The instant camera is available in many different colors.
Recordings made with this camera are unique and capture the moment in all its authenticity. A photo does not have to be technically perfect to leave a lasting impression of a beautiful memory.
Handling and tips
An instant camera needs a little more attention and care than your digital camera. It’s best to store film in a cool place (for example in the refrigerator) – this way the photos can develop optimally.
You should regularly clean the rollers behind the film flap of your camera with a damp cloth if there is visible dirt.
The following applies to have good pictures: the more light, the less movement, the better.
It is best to take pictures with flash, especially inside. Of course, you don’t need to flash in bright sunshine. Photos are the most beautiful outdoors, in natural, indirect light (cloudy sky).
It’s best to flip the photos directly when they come out of the camera. Hold it face down, protect it from light, and don’t bend it.
Contrary to popular belief, shaking or blowing on it is a hindrance to the development process. Black and white films should be able to develop for about a minute, color films for up to six minutes at rest, protected from light.
We recommend a wide bag in which you can store a cardboard box in which the photo can be placed without touching the front of the bag or box.
You can achieve particularly charming photos by the so-called composition, i.e. the positioning of the motif in the image section. Experimenting is half the fun, but photos get more dynamic if you take them from an unusual point of view, for example, or if you don’t place the main subject completely centrally.
Colored foils that you place with adhesive tape over the flash allows you to continue being creative. Because it is an instant picture, your supposedly fantastic shot gets even more authenticity.
If you take several packs of film with you on vacation, keep in mind that it can get very hot in the car in summer. These temperature peaks damage the film. For long-term transport in summer, or even in winter, you should transport the film boxes in a small thermal bag.
Extensions and accessories for the Polaroid One Step 2
The Polaroid OneStep 2 battery lasts up to 60 days and there is also a USB charging cable. If you do not have excess charging cables from other devices available, it is advisable to buy an additional one so that your One Step 2 instant camera is always ready for use.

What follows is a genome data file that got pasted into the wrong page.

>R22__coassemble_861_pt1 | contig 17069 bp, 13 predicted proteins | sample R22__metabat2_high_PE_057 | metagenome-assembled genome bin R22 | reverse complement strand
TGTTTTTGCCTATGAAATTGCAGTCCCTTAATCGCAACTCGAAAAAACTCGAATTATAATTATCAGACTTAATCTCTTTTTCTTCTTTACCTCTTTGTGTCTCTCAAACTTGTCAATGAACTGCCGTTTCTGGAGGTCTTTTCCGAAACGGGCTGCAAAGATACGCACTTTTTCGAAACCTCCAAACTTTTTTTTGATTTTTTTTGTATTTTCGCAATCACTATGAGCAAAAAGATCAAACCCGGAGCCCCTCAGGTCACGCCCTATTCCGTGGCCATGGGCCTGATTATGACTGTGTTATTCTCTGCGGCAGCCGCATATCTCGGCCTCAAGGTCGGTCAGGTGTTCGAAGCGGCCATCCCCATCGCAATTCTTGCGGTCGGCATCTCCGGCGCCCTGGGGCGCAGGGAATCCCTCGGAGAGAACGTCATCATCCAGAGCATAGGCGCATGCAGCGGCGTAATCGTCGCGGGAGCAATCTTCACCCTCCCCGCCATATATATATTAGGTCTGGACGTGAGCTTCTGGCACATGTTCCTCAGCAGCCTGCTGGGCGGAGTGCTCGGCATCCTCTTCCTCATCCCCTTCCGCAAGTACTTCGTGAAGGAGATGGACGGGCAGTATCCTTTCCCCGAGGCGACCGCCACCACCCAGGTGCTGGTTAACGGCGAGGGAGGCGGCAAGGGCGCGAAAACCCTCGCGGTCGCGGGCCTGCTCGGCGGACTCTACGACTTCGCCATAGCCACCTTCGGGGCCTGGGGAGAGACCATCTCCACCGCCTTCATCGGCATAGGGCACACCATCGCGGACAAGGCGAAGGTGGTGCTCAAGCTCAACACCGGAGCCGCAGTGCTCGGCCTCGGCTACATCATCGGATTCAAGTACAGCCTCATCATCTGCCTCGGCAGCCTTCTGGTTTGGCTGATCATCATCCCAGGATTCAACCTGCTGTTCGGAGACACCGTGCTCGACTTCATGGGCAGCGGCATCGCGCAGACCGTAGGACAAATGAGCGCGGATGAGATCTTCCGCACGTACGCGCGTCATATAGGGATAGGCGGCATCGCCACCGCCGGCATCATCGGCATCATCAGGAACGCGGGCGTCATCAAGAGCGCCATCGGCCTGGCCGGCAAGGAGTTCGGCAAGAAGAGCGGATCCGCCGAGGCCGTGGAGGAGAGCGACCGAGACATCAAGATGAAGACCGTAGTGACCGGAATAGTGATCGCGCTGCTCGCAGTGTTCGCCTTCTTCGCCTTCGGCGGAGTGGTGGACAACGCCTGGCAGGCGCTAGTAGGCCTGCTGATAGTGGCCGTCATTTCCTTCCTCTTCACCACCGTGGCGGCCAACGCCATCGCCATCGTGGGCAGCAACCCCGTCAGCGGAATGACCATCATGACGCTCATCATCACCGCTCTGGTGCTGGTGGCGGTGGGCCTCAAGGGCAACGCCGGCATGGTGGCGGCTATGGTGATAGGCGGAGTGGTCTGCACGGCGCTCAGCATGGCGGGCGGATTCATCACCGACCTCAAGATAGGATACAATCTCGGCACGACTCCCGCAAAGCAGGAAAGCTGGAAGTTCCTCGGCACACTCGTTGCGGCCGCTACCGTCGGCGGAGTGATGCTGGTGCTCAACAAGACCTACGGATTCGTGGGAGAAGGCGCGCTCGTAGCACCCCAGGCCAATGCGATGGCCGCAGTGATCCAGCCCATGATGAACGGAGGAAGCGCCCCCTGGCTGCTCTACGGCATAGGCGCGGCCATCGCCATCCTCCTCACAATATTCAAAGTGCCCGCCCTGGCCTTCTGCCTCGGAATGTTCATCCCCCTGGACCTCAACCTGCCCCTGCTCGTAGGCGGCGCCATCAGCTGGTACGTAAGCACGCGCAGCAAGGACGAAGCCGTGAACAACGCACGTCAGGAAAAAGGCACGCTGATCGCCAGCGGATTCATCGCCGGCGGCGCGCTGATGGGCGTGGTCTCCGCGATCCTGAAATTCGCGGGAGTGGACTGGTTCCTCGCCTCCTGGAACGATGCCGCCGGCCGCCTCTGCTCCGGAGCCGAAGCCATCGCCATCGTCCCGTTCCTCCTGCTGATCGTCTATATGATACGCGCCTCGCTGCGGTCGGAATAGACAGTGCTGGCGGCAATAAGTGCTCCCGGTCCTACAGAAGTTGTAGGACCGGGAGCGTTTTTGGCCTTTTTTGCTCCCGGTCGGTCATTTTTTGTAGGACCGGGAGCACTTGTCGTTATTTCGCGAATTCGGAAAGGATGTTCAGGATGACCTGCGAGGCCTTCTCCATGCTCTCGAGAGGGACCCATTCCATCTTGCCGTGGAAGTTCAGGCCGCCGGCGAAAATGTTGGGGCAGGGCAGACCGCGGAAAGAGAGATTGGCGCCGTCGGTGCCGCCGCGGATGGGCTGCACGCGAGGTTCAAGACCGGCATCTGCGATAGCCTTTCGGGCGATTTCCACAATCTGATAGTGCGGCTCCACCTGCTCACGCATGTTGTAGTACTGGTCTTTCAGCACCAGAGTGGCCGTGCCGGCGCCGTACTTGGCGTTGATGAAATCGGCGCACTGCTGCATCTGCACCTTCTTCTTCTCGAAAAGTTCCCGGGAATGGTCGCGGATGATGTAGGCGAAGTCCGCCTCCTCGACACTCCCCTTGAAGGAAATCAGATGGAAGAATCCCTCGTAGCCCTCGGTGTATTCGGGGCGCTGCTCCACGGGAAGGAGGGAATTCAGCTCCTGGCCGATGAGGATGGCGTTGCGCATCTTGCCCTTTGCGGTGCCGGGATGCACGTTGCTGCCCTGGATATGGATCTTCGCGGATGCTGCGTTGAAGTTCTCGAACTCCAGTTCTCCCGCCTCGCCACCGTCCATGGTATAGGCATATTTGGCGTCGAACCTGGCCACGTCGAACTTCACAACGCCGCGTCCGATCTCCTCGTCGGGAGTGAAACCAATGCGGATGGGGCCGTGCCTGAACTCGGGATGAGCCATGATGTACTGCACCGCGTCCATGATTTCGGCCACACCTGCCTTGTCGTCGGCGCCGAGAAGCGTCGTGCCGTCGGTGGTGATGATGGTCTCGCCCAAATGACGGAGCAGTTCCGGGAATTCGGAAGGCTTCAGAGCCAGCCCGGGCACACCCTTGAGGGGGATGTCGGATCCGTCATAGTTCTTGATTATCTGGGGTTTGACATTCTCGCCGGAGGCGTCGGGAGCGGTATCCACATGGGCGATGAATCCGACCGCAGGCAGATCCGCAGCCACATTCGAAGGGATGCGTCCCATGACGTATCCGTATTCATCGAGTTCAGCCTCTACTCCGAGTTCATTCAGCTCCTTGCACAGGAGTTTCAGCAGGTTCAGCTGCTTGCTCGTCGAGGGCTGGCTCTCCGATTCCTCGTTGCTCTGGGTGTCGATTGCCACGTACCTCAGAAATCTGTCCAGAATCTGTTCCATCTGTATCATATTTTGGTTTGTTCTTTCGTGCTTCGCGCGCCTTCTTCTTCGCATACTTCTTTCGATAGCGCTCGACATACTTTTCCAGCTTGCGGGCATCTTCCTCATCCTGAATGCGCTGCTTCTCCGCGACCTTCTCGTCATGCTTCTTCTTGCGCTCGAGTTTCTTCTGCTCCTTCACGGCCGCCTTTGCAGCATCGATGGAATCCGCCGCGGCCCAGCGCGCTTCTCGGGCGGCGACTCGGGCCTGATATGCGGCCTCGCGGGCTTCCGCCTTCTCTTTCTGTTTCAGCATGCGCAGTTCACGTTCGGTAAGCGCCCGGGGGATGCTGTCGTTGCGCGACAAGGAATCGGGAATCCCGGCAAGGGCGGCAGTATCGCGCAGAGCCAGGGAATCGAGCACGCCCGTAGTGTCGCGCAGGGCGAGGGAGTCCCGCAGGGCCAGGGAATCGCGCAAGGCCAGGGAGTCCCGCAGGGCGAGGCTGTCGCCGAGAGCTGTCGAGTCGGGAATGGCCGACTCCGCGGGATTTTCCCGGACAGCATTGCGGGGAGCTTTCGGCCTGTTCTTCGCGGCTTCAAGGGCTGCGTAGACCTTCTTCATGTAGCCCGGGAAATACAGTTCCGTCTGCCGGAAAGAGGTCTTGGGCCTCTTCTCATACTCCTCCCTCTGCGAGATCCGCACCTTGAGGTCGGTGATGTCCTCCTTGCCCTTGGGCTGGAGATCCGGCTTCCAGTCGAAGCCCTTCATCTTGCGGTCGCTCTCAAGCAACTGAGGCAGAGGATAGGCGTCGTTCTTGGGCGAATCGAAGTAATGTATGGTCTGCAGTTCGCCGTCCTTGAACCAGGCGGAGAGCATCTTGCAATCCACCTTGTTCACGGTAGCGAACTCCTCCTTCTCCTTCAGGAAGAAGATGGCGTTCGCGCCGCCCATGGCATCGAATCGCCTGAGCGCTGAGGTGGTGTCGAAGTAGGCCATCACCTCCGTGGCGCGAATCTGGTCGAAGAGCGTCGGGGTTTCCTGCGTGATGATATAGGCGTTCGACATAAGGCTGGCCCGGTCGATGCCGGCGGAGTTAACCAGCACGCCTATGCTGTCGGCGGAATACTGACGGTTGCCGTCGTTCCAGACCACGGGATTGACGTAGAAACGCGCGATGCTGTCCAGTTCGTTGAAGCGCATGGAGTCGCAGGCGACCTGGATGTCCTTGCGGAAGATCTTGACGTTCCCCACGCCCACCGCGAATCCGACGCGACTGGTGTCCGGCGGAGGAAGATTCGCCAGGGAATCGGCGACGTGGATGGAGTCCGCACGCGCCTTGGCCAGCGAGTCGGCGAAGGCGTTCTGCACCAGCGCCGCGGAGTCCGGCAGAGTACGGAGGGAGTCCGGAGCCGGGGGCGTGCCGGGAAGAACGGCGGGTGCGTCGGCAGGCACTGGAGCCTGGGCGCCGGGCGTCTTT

As mentioned above, a small thermal bag is recommended for storing the instant film, which protects the sensitive films from temperature peaks. A simple shoulder bag, a so-called messenger bag, is the ideal place to store your instant photos when you are on the go with the camera.
Of course, you also need the right film for your Polaroid. The Polaroid Originals i-Type film in color (4668) or black/white (4669) fits in the One Step 2 9008 with ViewFinder.
You can often save on bulk packs!
For the safe storage of your Polaroid instant camera, the camera bag from Polaroid Originals is recommended.
Simple handling and therefore very user-friendly
Nostalgic retro feeling
Absolute eye-catcher in different colors
Wonderful color and grayscale reproduction with the analog instant film
Long battery life
No setting options for exposure time, etc.
Film rolls are expensive
In comparison to modern cameras or smartphones bulky
Fixed focus lens with a fixed focal length
Conclusion on One Step 2
The One Step 2 from Polaroid Originals does what the first impression promises. A unique, analog photo has a charm that one of many digitally shot smartphone photos cannot match.
The instant camera itself is relatively cheap and easy to use. With just a little practice, you can take very nice pictures.
If you are looking for challenge, where you are limited to the basics of photography (light and shadow, composition, distance, choice of subject), you will certainly be happy with the One Step 2 from Polaroid Originals.